This seems like a nice place. I bet it will seem even nicer when I pass back through here on the 3rd or 4th day of the walk. People on the Te Araroa Facebook group always rave about this place. Sadly they’re closing down on the 30th of September because of disagreements with the Far North District Council. Because of my timing I could literally be their last guest in a few days’ time.
I went for a quick jog up this hill to find a geocache. The hill is apparently called Utea also. I saw the campground from the top of the hill. The sunset would have been wonderful if it wasn’t so cloudy, I understand.
I’m surprised that there is actually cellphone reception here so I can post this. I’m heading to bed now, its been a long day after 8 hours in buses and cars. I hope I actually can get some sleep with all this wind. 8:30am we leave for the Cape!
Date: 26 September
Distance walked: 12.1km
Trail covered: kms 0.0 to 12.2
Weather: Windy but sunny
Number of people seen since I left Cape Reinga: 0
Mangled possum carcasses: 1
Wow, I can’t believe it is finally here. My first day on Te Araroa. Back in March it seemed so far away.
The gale force wind from last night was still going in the morning. It woke me up at 5am and I couldn’t get back to sleep. But I had faith in the weather forecast which showed that at least the rain would stop.
Tania from Utea Park drove me to Cape Reinga at 8:30am to coincide with the outgoing tide. She told me all about the area which was cool. She dropped me off and suddenly I realised I was by myself, with no transportation, nobody I knew around and no cellphone reception. It was a bit emotional for a few minutes. The only people around were tourists in campervans. Just before she left, Tania said to me “kia kaha” which I knew meant “Be Strong” because it was the motto of the college I went to.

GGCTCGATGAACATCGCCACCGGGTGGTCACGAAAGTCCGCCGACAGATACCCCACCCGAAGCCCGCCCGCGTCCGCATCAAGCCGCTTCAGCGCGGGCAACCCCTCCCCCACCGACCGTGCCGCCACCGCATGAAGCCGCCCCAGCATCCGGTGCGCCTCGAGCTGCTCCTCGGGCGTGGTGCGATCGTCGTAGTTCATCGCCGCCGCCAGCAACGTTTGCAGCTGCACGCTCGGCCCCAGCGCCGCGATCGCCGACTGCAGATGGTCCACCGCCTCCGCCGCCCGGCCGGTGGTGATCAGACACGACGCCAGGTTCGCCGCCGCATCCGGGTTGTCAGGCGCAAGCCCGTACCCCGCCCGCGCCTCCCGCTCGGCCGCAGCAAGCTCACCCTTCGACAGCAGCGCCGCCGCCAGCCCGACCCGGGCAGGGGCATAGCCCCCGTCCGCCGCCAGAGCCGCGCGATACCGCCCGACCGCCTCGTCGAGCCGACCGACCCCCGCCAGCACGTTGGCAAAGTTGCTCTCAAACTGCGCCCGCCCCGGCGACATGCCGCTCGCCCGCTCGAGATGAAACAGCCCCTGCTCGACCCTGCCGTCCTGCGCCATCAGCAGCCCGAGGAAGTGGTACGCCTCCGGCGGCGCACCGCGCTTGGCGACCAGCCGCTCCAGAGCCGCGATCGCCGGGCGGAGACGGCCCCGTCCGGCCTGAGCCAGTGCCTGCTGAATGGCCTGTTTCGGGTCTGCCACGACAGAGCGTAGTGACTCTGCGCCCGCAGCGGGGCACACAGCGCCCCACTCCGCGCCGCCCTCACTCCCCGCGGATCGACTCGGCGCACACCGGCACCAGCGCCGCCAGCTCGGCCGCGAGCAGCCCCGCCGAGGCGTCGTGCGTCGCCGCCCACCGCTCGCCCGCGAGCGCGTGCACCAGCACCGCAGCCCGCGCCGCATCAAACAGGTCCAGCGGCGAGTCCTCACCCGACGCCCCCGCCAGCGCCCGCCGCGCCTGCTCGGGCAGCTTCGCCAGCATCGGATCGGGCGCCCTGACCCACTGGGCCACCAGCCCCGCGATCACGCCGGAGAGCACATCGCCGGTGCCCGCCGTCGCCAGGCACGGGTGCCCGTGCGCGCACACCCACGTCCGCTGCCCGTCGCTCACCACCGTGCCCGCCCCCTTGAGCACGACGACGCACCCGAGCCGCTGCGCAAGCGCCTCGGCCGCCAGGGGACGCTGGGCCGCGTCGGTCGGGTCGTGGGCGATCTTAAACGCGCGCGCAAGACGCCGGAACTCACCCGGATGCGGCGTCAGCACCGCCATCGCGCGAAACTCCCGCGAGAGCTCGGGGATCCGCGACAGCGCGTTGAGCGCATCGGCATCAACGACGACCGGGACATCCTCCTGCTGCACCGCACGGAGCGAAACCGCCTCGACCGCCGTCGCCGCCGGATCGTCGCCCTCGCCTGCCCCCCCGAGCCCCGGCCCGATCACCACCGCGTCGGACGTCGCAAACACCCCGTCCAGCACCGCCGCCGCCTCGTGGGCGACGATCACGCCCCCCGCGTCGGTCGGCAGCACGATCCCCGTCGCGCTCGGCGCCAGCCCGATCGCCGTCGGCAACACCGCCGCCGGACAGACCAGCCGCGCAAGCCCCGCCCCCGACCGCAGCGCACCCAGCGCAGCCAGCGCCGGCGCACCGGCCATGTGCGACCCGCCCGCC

From the carpark I started walking down to the lighthouse which is the official start point. I had all these ideas in my head about what my “starting photo” under the lighthouse would look like. I mean everyone posts their finishing photos at Bluff on Facebook but I rarely saw any from when people started at the Cape.
I realised quickly that that was probably because there’s no phone coverage up here. And I couldn’t take any kind of cool photo because I was actually the only one at the lighthouse, and also, the wind was so strong that if I let go of the phone it would have blown away and ended up in the Pacific Ocean. And when a couple from Australia did show up, I didn’t ask them to take my photo because I didn’t trust them to hold onto the phone well enough. So I ended up with this:
Gee, the wind is going to make walking along the beach interesting, I thought. It is a southwesterly wind so it will be hitting me in the face, as well as possibly a lot of sand blowing as well. And yes the wind was bad, but I was walking on the wet sand so no sand blew on me. The wind was loud… All I could hear while I was walking was RAAAAAAAAAAAAA in my ears all the time. At times I expected to look to my right and see a shipping port, it was that loud. But no, just me around, and a few birds. There were no footprints anywhere – mine were the only ones. I guess I am the only one to have started TA today.
One thing I read on the blog called BikeHikeSafari was how Brad always posted a photo taken at 10am every day. Whatever he was looking at at 10am was the photo. I’m going to try to do that… but I’m not much of a morning person, so mine is going to be an 11am photo each day. Here is my first: